Your caregiver is the person you select to provide your prenatal care and to deliver your baby. It is the doctor or midwife that you hire to be your healthcare provider.
The choice of this important person may have a significant effect on the type of birth experience you have. You should consider how to find the best caregiver as soon as your pregnancy is confirmed. Early in pregnancy, you have sufficient time for interviewing and exploring the options. However, even in late pregnancy, women have successfully changed caregivers. If possible, include your support person (husband, other family member, or friend who plans to be with you during labor and birth) in interviews with potential caregivers.
- Make a list of the things that you wish to discuss with your caregiver.
- Start asking questions early in your pregnancy.
- Ask a few questions at each obstetric visit, rather than a long list of questions at one visit.
- Take your partner with you to the visits at which you want to discuss important issues. Your caregiver may be more willing to discuss these issues with both of you present.
According to Dr. Silvia Fledman in her book “Choices in Childbirth” the choice of a caregiver “should be determined by three things: his or her expertise, philosophy, and personality.” When the pregnancy and childbirth are expected to be normal, Dr. Fledman recommends that women interview several caregivers using an organized list of specific needs and wishes. Almost all possible birth options are now available in most areas, so it should not be difficult to locate a caregiver who is willing to go along with any reasonable request. The important factor is communication. It is up to you to communicate your desires and to ask the doctor or midwife to explain any policies that may be unclear. An open exchange of views establishes a good rapport and a feeling of mutual trust and security.
A conscientious, up-to-date doctor or midwife will take the time to discus feelings and will promote careful attention to good nutrition. Such a doctor or midwife will encourage you to educate yourself by reading all you can about pregnancy and childbirth, and by attending classes. You may want to ask the doctors you interview about their cesarean rates, as well as the cesarean rate of the hospitals where they deliver. Find out, too, the reasons they consider non-negotiable for performing a cesarean. You may also want to verify the credentials of all the doctors and midwives you consider selecting. For example, a board certified physician has passed an exam administered by his professional society. A certified nurse-midwife has completed training in midwifery in addition to being a registered nurse. A few states recognize licensed midwives, who have completed training according to the requirements of their states. On the other hand, lay midwives may or may not be registered in their states, so their standards and quality of care will vary.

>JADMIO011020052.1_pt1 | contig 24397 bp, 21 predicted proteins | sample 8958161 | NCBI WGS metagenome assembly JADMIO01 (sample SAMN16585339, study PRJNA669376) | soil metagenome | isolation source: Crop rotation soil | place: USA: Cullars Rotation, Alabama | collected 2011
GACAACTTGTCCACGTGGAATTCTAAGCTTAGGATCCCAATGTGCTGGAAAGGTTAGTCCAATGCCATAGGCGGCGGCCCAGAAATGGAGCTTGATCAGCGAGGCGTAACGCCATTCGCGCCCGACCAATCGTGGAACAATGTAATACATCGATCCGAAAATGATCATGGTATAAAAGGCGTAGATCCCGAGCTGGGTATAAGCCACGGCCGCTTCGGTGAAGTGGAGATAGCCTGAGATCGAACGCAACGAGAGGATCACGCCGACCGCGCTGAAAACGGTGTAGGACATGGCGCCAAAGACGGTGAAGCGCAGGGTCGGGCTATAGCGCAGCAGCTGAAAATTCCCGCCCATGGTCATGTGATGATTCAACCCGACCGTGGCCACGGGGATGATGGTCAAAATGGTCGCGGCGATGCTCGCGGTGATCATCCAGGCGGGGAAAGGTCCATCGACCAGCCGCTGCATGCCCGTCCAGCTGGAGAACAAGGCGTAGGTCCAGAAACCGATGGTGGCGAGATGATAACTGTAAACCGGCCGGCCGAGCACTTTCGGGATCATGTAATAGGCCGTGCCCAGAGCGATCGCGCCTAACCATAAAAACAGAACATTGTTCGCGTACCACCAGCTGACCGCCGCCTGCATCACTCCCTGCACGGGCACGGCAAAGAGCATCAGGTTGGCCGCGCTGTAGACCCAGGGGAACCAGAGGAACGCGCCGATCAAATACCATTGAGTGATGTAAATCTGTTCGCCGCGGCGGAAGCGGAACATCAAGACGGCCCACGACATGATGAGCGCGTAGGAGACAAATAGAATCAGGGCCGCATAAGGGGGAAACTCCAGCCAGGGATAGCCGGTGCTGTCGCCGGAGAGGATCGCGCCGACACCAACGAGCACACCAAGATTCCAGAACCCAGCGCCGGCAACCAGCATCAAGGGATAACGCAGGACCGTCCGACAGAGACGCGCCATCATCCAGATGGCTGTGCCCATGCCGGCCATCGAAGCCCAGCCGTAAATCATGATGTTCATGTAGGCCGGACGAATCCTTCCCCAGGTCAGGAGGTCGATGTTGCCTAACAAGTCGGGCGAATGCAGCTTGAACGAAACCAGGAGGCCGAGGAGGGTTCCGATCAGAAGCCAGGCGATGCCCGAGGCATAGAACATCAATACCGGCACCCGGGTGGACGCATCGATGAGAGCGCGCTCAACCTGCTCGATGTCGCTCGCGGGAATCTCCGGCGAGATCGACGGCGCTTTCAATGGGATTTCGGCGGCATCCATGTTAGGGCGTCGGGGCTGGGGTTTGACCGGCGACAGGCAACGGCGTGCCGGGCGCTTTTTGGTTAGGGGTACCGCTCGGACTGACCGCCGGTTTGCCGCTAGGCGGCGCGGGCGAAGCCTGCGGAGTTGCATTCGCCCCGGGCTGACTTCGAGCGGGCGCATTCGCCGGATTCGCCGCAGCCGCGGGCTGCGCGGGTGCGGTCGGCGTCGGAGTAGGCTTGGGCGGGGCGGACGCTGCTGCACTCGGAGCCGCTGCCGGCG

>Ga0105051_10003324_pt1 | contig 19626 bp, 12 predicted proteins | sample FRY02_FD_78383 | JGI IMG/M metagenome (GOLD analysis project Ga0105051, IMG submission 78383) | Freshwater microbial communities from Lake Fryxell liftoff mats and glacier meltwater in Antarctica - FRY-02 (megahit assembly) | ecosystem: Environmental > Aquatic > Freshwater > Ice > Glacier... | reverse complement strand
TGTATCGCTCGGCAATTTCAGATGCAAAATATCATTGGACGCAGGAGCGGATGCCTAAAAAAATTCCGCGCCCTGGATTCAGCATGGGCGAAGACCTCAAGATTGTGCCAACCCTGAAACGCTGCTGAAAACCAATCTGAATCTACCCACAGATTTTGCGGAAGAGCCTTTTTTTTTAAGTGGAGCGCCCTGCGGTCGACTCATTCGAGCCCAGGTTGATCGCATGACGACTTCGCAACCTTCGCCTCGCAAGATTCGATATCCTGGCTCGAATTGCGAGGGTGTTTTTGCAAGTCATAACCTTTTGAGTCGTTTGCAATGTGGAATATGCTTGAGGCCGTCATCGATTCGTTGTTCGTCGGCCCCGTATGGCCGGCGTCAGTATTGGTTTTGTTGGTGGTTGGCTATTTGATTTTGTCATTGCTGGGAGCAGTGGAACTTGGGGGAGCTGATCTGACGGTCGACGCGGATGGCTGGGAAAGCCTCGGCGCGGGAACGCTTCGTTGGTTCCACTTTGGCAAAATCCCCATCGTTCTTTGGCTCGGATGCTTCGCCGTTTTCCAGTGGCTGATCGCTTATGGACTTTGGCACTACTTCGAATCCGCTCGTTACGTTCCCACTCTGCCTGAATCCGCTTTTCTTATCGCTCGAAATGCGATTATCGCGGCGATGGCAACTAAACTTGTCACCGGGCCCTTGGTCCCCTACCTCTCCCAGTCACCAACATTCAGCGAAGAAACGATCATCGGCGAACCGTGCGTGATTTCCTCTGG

- Join your mate for interviews of prospective caregivers.
- Discuss the options with your mate prior to her office visits.
- Tour the local hospitals and birth centers.
- Ask labor and deliver nurses for recommendations of supportive doctors and midwives.
- Help your mate make her birth plan, Discuss the plan with her caregiver and have it signed. Make sure that it is placed on her chart when she enters the hospital or birth center in labor.
Many women in the United States prefer to have an obstetrician as their caregiver because of his training in handling the problems that may arise. Family and general practice physicians also deliver babies. A certified nurse-midwife’s experience and training are in handling normal, uncomplicated births. This training, as well as her outlook, makes a midwife less likely to use medical intervention in the course of labor and delivery. In addition, “Midwives are willing to start in early labor and sit with a woman 14 hours” says Charles Mahan, MDB, OBG, dean of the University of South Florida College of Public Health and former State Health Officer for the State of Florida. “I am not willing to do that. Most of my colleagues aren’t either. For low-risk women, they are better off with a midwife.” If a problem arises, however, the nurse-midwife will refer the woman to an obstetrician. Therefore, If you are considering employing a midwife, you should also interview her medical backup.
You may want to take a tour of the facility where you plan to deliver. In addition to hospitals, many areas offer out-of-hospital birth centers. Some of these freestanding birth centers are owned independently by midwives or physicians; others are financed by a hospital, but located outside the main building. Birth centers offer low-risk women the opportunity to deliver using few medical interventions. They usually cost less than the local hospitals, but still provide a high quality of care. A few areas offer the option of home birth. If you are considering a non-hospital delivery, be sure to find out about medical backup and the procedures for transfer to a hospital if complications do arise.